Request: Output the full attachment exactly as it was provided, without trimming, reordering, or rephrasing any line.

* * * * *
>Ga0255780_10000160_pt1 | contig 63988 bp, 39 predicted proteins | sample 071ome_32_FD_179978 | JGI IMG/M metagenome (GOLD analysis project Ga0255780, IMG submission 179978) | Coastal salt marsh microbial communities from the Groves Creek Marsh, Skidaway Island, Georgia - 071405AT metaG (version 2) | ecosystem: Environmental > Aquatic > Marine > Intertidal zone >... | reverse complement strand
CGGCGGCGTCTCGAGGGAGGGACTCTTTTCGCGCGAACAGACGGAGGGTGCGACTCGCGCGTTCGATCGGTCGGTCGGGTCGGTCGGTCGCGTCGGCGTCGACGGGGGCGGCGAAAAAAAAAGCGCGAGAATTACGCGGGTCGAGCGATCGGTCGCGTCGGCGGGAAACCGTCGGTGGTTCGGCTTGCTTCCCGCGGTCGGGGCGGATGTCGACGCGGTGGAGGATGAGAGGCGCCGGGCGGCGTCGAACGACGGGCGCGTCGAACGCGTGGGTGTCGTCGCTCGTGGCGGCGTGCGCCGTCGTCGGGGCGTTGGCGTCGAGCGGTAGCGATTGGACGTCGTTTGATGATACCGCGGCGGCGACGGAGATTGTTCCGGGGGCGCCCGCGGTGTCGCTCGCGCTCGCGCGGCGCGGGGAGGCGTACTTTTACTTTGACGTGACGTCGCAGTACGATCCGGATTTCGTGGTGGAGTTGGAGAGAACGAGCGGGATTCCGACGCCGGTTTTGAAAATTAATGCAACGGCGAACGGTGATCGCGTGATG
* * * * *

>Ga0255780_10000160_pt1 | contig 63988 bp, 39 predicted proteins | sample 071ome_32_FD_179978 | JGI IMG/M metagenome (GOLD analysis project Ga0255780, IMG submission 179978) | Coastal salt marsh microbial communities from the Groves Creek Marsh, Skidaway Island, Georgia - 071405AT metaG (version 2) | ecosystem: Environmental > Aquatic > Marine > Intertidal zone >... | reverse complement strand
CGGCGGCGTCTCGAGGGAGGGACTCTTTTCGCGCGAACAGACGGAGGGTGCGACTCGCGCGTTCGATCGGTCGGTCGGGTCGGTCGGTCGCGTCGGCGTCGACGGGGGCGGCGAAAAAAAAAGCGCGAGAATTACGCGGGTCGAGCGATCGGTCGCGTCGGCGGGAAACCGTCGGTGGTTCGGCTTGCTTCCCGCGGTCGGGGCGGATGTCGACGCGGTGGAGGATGAGAGGCGCCGGGCGGCGTCGAACGACGGGCGCGTCGAACGCGTGGGTGTCGTCGCTCGTGGCGGCGTGCGCCGTCGTCGGGGCGTTGGCGTCGAGCGGTAGCGATTGGACGTCGTTTGATGATACCGCGGCGGCGACGGAGATTGTTCCGGGGGCGCCCGCGGTGTCGCTCGCGCTCGCGCGGCGCGGGGAGGCGTACTTTTACTTTGACGTGACGTCGCAGTACGATCCGGATTTCGTGGTGGAGTTGGAGAGAACGAGCGGGATTCCGACGCCGGTTTTGAAAATTAATGCAACGGCGAACGGTGATCGCGTGATG